This has been a frustrating earnings season for investors.
It’s not that the companies are doing poorly. They are actually topping estimates more than usual. It’s that investors aren’t rewarding them for beating estimates.
The other week I had a subscriber write in to me sharing this fact. Marco M. wrote:
“Hello, Chad. I just saw this on Yahoo Finance. Do you believe this would change behaviors on the great strategy you put together (which, by the way, I’m investing in)?”
Marco directed this question toward my Earnings Drift Alert service. My response was simply that our system does account for this very instance thanks to how it is designed.
But, in a broader sense, this anomaly, which hasn’t occurred since 2011, is a sign that a correction is looming.
Punished by Wall Street
During the second quarter this year, the underlying operations for companies were doing well.
According to FactSet, 73% of the companies that have reported so far have reported earnings per share above analyst estimates. This is above the five-year average of 68%. The earnings growth rate for the S&P 500 jumped to 10.2% from 6.4% at the end of June.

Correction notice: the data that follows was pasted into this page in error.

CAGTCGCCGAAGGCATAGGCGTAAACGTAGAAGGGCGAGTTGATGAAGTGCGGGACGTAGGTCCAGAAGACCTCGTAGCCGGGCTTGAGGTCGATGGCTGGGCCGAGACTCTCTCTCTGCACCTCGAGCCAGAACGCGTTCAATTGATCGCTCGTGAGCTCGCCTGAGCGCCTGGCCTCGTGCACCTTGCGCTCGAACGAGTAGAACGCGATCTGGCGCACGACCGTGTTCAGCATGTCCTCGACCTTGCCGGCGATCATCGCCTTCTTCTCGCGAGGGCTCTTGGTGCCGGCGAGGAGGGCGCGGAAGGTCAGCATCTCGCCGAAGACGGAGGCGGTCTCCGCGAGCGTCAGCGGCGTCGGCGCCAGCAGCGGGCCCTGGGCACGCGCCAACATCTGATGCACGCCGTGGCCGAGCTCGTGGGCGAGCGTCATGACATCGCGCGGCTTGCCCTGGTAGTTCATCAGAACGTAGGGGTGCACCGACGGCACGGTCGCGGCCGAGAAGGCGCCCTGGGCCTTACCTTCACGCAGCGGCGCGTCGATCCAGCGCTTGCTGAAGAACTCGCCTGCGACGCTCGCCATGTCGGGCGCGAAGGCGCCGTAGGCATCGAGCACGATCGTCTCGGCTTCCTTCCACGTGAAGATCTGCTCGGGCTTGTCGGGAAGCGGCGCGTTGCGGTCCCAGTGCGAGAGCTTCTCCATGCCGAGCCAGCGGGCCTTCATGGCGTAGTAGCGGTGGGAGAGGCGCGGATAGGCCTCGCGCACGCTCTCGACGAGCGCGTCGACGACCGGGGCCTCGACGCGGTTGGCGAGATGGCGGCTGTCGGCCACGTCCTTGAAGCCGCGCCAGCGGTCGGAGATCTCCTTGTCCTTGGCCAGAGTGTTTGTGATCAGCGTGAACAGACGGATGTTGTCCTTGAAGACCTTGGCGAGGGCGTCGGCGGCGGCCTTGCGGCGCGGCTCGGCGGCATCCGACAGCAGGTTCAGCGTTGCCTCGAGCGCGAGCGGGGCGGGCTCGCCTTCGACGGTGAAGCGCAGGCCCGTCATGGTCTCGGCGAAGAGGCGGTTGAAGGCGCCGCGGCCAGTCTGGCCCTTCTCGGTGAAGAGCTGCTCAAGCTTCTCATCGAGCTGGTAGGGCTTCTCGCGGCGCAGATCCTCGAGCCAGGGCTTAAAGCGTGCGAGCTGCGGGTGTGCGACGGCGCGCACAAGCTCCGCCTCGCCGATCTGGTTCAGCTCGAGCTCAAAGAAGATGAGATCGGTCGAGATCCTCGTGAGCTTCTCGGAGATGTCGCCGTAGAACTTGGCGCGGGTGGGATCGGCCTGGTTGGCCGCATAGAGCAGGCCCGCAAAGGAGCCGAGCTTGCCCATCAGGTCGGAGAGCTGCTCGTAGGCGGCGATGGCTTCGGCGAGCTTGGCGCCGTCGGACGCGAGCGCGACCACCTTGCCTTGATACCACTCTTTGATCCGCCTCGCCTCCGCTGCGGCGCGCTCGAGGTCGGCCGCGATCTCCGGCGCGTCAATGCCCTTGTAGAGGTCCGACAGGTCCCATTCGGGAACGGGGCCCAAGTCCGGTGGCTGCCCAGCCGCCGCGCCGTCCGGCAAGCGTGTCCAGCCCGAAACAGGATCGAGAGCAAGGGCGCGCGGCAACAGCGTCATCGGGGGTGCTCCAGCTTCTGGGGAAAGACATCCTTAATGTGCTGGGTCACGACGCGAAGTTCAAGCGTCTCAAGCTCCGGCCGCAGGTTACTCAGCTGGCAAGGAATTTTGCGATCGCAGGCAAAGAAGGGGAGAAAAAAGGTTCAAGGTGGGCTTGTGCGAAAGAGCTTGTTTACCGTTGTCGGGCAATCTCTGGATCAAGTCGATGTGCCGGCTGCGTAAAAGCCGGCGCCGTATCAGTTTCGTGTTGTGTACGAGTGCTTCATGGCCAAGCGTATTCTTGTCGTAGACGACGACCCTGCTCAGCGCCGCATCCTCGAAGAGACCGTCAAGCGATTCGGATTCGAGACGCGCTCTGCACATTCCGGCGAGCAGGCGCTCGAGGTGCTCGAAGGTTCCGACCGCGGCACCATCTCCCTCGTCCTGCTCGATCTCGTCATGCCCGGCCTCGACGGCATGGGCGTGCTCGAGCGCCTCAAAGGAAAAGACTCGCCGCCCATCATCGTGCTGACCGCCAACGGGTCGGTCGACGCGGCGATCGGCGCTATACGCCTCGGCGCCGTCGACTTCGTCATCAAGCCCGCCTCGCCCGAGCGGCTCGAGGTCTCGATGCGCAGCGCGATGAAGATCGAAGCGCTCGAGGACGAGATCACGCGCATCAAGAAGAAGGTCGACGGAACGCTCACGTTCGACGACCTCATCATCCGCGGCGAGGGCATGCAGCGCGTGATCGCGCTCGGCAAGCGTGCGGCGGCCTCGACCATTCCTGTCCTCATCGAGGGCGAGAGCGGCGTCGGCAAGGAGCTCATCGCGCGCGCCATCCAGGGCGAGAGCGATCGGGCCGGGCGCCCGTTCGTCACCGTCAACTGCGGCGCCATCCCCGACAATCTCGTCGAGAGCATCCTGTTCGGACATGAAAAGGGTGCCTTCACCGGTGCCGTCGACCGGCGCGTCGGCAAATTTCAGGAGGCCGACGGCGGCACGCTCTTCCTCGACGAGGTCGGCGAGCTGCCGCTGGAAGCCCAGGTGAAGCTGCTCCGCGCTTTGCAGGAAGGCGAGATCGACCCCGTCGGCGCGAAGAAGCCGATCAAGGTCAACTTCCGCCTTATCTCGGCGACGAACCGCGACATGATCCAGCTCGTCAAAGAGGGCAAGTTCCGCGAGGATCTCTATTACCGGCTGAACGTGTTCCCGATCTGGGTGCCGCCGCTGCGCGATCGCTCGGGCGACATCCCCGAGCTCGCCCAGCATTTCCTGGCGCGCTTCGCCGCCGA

But the area of concern, as I mentioned, is that these stocks are not benefiting from their stellar earnings reports. Instead, Wall Street is actually punishing companies for strong earnings. Take a look:
This chart shows the return from two days before earnings to two days after for every company that beat analyst earnings estimates.
As you can see, the latest quarter will be the first time since the second quarter in 2011 that returns declined for these companies.
A quick reminder about 2011, which was the last time this happened…
It also happened to be the last time the S&P 500 fell 20%. It declined from its peak earlier in 2011 through October of that year.
The stock market peaked this year on August 7, but it only declined a modest 2.2% before climbing again.
So the question is, does the lack of performance during earnings season indicate a significant pullback is ahead?
Here are my thoughts.
Selling on Good News
It is an ominous sign if you think about the mechanics of it.
These companies are topping analyst estimates. Guidance has been mostly positive. And overall, earnings growth rates have jumped.
Yet investors are choosing to take profits instead of buying into the rally.
Whenever investors sell on good news, it’s a bad sign. And it is just in time for the market, which has gone nearly two years since its last correction.
By definition, a correction would be a pullback of at least 5%, and could dip as much as 20% like it did in 2011. Based on closing prices, we haven’t seen a 5% pullback since the end of 2015.
It’s odd to go an entire year without one … and we have been almost two years without one.
Needless to say, a correction is imminent.
And this sign from second-quarter earnings may be the start of a much-needed correction.
Because not all corrections are bad news. It’s a healthy sign for a bull market, showing investors taking profits and new buyers coming in. The absence of a 5% correction is worse than having one.
Chad Shoop, CMT
Editor, Automatic Profits Alert